Zeus (remember him, the king of the Olympian gods who pitied Niobe by turning her to stone?) was married to his sister, Hera, but like most Olympians didn’t let his vows prevent him from dappling in numerous extramarital affairs. In fact, if his conduct was held up as a standard by which the other Olympians followed, it’s no wonder that their behaviour was utterly questionable. Utilising the nymph Echo (who loved to talk) to distract and entertain his wife with lengthy stories whilst he engaged in adultery, Zeus failed to so much as raise an eyebrow when Hera, finally recognising the nymph’s deception, took away her voice, leaving her with the annoying ability of merely repeating another’s words. When Echo fell in love with Narcissus, a beautiful youth who cared for only himself and who was ultimately punished by being made to fall in love with the one thing he couldn’t obtain: his own reflection (and yes, this is how the word narcissistic evolved), she was distraught both by her inability to properly address him and his ultimate rejection of her feelings. Retreating to isolated glens, she pined for her unrequited love until only her voice remained.
The Myth of Hermaphroditus
The nymph Salmacis became infatuated with the youthful Hermaphroditus, intent on seducing him and fulfilling her lust. Upon her rejection, however, she hid behind a tree, springing out as Hermaphroditus bathed in a pool and surprising him by wrapping herself around his naked body, praying to the gods with a demand for them to never be parted. As such their bodies merged, blending into a human of both sexes in a story that provides the basis for the modern word hermaphrodite.
The Myth of Psyche
Psyche, one of the most beautiful mortal maidens, found herself the subject of Aphrodite’s intense jealously due to her infinite captivation of men. In order to recapture men’s adoration, Aphrodite asked her son Eros to force Psyche to fall in love with a hideous monster, however, upon falling in love with her himself, Eros left the task unaccomplished, instead asking the god Apollo to tell the Oracle that Psych would marry a hideous beast atop a mountain, the face of which she would never see. Distraught when they heard the news but nevertheless complying with the prophecy, Psyche’s family left her atop the mountain, where she was wedded unknowingly to Eros, with whom she quickly fell in love. However, following her firm belief that her husband was intent on killing her (a lie provided by her jealous sisters) Psyche took a knife and lantern in order to beat him to the task, raising the lantern in time to catch sight of his face and realise that her beast husband was actually the beautiful Eros (she was presumably quite relieved). Eros, discovered, left Psyche with the insistence that they could never be reunited. Distraught, she begged Aphrodite to allow her to see Eros, with the goddess promising to grant her wish only after the accomplishment of three tasks. These tasks achieved, Zeus turned Psyche into the goddess of the soul so that her and Eros could be together for eternity. Her name gives the modern day prefix for words pertaining to the mind and emotion, such as psychology.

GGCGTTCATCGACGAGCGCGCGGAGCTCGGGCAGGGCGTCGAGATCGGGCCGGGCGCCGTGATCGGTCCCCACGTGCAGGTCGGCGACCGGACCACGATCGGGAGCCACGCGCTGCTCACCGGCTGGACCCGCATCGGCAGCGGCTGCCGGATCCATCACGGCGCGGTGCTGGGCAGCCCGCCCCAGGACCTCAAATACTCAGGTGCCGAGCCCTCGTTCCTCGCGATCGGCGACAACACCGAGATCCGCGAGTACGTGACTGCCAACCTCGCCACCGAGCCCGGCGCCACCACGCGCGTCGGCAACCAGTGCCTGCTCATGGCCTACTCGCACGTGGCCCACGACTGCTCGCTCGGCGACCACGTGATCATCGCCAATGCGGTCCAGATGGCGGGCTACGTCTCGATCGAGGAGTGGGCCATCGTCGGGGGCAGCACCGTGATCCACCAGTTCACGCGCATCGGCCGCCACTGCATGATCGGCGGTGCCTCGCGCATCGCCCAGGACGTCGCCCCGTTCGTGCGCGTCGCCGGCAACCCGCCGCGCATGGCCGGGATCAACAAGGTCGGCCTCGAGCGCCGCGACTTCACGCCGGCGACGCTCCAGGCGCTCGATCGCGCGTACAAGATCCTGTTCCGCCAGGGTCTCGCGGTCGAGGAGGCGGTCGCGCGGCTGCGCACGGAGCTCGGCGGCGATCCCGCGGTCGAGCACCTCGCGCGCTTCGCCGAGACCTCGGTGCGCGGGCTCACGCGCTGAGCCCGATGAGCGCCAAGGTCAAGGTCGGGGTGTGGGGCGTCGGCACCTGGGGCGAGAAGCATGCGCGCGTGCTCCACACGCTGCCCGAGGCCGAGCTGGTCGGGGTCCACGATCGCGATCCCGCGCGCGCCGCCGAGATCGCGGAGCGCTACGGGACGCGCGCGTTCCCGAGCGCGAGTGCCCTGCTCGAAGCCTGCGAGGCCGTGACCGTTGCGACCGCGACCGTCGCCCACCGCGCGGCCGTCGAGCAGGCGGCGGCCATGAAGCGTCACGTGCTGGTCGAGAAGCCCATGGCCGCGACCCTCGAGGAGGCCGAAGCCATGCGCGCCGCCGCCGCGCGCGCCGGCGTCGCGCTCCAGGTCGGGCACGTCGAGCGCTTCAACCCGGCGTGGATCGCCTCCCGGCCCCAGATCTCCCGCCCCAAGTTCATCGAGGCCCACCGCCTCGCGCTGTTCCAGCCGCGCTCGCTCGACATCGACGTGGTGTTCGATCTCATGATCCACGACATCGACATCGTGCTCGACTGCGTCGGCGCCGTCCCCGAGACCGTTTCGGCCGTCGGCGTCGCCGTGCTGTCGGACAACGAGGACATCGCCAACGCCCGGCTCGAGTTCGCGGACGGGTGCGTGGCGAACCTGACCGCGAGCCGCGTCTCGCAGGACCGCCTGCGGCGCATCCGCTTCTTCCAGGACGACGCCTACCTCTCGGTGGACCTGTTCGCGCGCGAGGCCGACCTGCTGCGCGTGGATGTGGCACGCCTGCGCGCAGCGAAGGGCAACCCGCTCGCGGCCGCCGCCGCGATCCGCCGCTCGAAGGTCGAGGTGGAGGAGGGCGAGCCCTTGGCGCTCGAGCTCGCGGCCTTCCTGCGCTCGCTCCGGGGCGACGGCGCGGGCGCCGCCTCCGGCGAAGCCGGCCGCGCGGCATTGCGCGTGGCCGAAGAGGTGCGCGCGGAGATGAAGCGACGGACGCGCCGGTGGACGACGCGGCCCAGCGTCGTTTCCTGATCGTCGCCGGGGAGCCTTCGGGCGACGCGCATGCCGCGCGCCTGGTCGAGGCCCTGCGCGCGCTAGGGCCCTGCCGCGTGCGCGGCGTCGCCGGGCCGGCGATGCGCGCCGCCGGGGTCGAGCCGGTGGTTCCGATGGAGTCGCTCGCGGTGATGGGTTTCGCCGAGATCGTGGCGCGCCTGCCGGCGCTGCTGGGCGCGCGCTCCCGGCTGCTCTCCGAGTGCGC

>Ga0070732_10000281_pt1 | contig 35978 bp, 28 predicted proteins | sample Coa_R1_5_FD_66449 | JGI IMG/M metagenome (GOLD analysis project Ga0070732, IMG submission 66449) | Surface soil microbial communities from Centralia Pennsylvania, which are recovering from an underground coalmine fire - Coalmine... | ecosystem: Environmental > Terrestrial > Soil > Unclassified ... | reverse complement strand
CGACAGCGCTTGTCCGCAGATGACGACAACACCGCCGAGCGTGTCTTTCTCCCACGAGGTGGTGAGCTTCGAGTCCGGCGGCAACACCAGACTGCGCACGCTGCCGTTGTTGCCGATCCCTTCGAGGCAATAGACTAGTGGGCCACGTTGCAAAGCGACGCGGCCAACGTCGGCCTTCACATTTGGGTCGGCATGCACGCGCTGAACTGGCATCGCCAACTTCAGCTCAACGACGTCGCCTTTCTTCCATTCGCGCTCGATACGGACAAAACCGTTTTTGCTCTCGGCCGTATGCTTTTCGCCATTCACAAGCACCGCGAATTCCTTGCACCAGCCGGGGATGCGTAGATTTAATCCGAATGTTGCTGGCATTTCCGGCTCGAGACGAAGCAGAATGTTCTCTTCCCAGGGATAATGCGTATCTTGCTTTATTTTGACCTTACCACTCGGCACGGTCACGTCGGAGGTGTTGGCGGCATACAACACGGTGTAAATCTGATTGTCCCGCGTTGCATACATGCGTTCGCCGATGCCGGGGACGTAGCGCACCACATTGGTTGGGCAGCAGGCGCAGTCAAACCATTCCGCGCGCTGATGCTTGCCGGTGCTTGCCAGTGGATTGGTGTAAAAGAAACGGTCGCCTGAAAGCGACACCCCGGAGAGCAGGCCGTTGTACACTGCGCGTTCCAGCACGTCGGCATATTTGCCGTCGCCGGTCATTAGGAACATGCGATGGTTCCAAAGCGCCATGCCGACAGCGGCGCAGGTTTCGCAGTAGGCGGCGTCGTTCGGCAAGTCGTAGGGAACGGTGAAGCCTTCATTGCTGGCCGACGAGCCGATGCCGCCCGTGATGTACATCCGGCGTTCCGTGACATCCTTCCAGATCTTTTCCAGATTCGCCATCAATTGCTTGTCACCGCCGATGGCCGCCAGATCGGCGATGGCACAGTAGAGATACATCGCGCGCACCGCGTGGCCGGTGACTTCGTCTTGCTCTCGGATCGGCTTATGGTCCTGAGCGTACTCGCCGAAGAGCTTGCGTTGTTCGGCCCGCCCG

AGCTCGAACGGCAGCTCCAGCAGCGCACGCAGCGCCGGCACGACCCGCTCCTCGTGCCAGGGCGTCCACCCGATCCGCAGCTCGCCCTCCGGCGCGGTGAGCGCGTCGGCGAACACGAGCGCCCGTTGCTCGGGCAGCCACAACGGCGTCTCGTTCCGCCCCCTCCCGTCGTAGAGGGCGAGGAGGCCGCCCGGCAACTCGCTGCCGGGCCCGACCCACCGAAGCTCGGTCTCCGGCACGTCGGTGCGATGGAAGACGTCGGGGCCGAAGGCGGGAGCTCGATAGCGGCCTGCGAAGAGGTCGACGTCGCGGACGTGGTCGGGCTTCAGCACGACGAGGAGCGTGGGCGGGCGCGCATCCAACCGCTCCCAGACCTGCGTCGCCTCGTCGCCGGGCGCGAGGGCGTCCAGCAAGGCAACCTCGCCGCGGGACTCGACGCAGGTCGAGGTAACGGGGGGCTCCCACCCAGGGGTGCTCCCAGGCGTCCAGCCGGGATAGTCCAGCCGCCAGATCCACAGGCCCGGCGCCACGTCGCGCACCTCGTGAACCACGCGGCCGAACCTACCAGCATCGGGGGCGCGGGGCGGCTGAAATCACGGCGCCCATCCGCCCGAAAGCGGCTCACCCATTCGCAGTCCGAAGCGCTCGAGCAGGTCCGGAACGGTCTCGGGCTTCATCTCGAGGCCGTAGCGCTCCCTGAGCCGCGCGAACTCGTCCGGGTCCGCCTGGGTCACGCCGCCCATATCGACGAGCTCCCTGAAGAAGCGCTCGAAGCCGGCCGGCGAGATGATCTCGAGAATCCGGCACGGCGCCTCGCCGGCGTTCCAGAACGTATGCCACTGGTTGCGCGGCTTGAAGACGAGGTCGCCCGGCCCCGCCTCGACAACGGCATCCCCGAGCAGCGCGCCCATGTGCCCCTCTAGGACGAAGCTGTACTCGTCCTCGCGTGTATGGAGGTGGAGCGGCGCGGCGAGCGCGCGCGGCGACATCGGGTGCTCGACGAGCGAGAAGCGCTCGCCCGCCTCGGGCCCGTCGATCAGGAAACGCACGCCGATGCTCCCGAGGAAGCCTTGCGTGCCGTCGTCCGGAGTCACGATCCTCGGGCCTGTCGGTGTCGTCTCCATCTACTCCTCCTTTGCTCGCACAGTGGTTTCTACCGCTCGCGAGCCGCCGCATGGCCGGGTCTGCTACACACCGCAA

The Myth of Tantalus
Tantalus was loved by Zeus and welcomed to Olympia to share in the feasting of the gods. This was until he had the bright idea to offer up his son, Pelops, as a sacrifice, cutting, boiling and serving him at the gods’ table. Alerted to the atrocity of this act, however, the gods refused to consume the food, instead resurrecting Pelops and casting Tantalus into Tartarus, the deepest realm of the Underworld, reserved for evildoers. There he was subjected to the eternal punishment of standing submerged in a pool of water that drained every time he stooped, preventing him from satisfying his insatiable thirst. Similarly, the fruit tree just above his head withdrew every time he endeavoured to reach for its branches, rendering him perpetually unable to receive nourishment. It is from this myth that the word tantalise originates.
From these myths alone the influence of the Greek world and the origin of many modern day words and concepts becomes clear, highlighting our lengthy and likely infinite fascination with ancient civilisation and the stories upon which they built themselves. Mythology like this will hopefully continue to be passed down throughout the ages, enriching society’s view of the modern world and adding depth to our current understanding of ancient life and concepts.